To follow industry and learn to live on their income and be attentive to their duty, constitute the principal part of education in all the inferior ranks.
Implicit (or Virtual) Representation
The Georgians actually took this matter seriously, at least in theory. They believed it was implicit in every election that elected members should represent the whole, the national interest, not just the interests of the small group who had elected them. To do this they must be free to vote independently, unconfined by party or other interests. The radicals were especially insistent on this point. There should, they proclaimed, be no “placemen” (MPs holding government or royal appointments) or “pensioners” (MPs receiving government salaries) in parliament. The very idea of “three-line whips” or enforceable party discipline would have appalled them. As it was, 18th century parties were more like shifting groups of like-minded friends than political machines.
In Georgian times therefore, British MPs were free to vote any way they wanted and to change party allegiance at any time without implications. The US system retains this idea, since it follows a written constitution produced by 18th-century gentlemen of English extraction. Even today, political parties in the USA cannot enforce party discipline in voting as they can in Britain. Each elected member of both houses of Congress has to be persuaded to support the party line.
William Windham, MP for Norwich, for much of the latter part of the 18th century, started out as an opponent of the government, especially over their response to problems in the American colonies. He was known to be a supported of Charles James Fox, which would make him, in modern terms, a left-winger in the generally more left-wing Whig Party. But when the French Revolution came long, he was convinced by the apocalyptic arguments of Edmund Burke and swapped sides, even going so far as to serve in the cabinet under the arch-Tory, William Pitt the Younger. Yet he still stood in elections as a Whig, albeit a pro-government one, and was re-elected several times on that basis.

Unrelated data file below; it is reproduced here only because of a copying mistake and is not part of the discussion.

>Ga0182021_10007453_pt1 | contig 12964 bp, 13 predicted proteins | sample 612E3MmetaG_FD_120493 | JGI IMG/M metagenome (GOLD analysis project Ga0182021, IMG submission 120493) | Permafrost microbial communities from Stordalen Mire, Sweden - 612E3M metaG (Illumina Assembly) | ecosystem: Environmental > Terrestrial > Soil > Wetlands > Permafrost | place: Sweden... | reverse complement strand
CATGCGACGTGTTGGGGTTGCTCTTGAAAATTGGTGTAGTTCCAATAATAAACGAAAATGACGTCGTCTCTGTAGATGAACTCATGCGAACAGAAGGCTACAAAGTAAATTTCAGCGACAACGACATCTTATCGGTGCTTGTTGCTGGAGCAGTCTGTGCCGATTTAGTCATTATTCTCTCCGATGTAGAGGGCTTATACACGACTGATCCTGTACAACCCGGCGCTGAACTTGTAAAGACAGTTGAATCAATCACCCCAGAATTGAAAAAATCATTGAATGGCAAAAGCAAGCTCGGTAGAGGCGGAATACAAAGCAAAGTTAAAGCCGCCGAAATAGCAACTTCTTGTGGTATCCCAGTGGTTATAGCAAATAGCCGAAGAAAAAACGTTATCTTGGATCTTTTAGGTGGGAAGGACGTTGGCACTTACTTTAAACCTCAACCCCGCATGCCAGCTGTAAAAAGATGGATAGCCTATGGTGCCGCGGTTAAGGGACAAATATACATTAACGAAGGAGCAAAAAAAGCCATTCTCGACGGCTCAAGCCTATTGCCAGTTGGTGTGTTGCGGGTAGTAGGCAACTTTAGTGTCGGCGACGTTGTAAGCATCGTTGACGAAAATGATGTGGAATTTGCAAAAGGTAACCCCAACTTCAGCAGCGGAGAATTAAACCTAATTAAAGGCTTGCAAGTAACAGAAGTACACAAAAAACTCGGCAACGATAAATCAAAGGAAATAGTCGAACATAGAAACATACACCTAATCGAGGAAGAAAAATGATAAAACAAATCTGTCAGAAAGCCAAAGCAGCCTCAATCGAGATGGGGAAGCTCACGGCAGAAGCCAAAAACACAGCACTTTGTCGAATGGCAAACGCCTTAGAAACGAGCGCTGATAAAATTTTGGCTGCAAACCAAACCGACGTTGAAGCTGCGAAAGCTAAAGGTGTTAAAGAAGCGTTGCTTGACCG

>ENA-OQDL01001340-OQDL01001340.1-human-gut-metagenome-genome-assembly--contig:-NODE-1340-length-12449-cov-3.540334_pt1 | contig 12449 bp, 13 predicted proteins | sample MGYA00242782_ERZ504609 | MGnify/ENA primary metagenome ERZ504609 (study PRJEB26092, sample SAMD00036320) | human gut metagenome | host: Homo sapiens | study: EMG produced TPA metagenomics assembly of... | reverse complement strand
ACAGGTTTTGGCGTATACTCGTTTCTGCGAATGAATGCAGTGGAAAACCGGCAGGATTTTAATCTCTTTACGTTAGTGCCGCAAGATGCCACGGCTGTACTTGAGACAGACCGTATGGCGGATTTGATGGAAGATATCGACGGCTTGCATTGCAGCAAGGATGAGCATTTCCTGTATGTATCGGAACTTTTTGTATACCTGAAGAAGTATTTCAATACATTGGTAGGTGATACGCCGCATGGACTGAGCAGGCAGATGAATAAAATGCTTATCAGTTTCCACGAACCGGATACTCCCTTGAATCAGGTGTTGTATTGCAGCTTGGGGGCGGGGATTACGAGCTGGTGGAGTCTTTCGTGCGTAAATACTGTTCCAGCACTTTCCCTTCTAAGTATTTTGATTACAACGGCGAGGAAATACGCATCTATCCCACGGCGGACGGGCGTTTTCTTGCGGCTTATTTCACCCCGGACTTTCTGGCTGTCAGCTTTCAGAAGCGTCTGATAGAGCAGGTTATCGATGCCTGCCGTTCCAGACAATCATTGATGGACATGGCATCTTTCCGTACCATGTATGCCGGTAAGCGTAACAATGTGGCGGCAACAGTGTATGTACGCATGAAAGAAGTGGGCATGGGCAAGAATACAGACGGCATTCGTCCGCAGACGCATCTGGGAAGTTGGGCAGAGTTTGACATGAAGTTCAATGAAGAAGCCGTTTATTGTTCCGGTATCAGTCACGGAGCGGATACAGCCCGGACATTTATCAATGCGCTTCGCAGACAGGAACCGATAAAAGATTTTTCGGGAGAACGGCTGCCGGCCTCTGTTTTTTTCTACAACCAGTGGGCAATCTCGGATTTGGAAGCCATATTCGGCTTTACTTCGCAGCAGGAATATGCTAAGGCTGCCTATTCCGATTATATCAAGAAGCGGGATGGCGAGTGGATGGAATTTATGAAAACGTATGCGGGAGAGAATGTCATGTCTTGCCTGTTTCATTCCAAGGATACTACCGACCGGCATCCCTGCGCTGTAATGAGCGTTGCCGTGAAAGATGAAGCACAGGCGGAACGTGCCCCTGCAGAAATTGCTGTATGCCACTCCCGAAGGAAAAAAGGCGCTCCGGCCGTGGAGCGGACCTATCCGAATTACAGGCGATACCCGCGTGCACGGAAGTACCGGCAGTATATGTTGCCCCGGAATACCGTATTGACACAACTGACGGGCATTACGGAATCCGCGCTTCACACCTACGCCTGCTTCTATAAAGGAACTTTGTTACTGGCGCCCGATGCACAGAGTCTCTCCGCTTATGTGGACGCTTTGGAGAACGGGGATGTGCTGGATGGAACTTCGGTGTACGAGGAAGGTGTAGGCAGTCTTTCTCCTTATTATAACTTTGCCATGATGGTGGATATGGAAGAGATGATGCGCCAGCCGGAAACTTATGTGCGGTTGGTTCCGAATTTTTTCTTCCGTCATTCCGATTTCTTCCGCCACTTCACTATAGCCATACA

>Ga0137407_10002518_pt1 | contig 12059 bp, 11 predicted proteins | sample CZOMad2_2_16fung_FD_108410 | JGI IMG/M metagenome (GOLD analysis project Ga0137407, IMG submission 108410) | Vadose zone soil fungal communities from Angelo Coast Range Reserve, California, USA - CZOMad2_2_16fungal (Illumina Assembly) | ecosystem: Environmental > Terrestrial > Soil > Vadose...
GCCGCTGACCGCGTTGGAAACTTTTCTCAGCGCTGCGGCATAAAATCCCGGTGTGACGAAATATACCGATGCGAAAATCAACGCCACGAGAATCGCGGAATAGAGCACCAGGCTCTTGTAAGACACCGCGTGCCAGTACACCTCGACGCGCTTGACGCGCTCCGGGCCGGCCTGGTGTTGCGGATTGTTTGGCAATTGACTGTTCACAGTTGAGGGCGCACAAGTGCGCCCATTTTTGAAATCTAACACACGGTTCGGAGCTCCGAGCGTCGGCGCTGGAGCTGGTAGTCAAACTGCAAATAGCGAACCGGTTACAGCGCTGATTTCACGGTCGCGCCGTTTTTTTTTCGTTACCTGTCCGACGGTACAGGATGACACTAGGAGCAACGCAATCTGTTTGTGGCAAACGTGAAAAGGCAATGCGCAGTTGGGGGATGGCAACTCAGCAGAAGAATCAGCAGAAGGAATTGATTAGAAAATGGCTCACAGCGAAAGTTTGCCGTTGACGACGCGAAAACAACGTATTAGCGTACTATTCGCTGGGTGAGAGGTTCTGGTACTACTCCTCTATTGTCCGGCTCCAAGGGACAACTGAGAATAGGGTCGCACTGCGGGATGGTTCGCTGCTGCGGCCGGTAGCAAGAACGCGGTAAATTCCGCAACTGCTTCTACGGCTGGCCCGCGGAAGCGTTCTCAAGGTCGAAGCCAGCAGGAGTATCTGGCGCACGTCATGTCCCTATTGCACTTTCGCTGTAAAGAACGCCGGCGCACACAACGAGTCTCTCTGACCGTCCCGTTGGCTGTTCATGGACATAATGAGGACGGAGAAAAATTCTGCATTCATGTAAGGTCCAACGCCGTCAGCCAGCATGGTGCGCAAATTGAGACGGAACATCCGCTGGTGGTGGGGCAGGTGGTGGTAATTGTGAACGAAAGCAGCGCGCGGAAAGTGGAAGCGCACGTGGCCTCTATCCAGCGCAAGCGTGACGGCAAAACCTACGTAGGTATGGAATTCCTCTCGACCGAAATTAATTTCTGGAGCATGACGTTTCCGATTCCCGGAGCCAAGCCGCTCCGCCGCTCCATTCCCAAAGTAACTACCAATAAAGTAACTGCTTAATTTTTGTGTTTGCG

Even if you disagree with everything the Georgians believed on the matter of restricting the franchise, you have to accept it was logically derived from the general assumptions of the day. If kings and nobles were to be replaced as sole rulers by a group more representative of the country as it stood at the time, it was unthinkable that this should include people who had never been thought of as capable of anything save manual labour and following orders.
Parliament may have won its supremacy by civil war and a “glorious revolution”, but it ought still to be made up only of those judged fittest to rule by the accepted standards of the time. To that was added the logical conclusion that those who elected the parliament’s members, or took part in local government, ought to be the worthiest to undertake such tasks. That’s why even the radicals shared much the same viewpoint as the conservatives on the franchise, though on precious little else. So long as the fight was to stop monarch and aristocrats from taking back all the power they had lost, there could be no place in politics for the poor, the weak or the politically uninformed.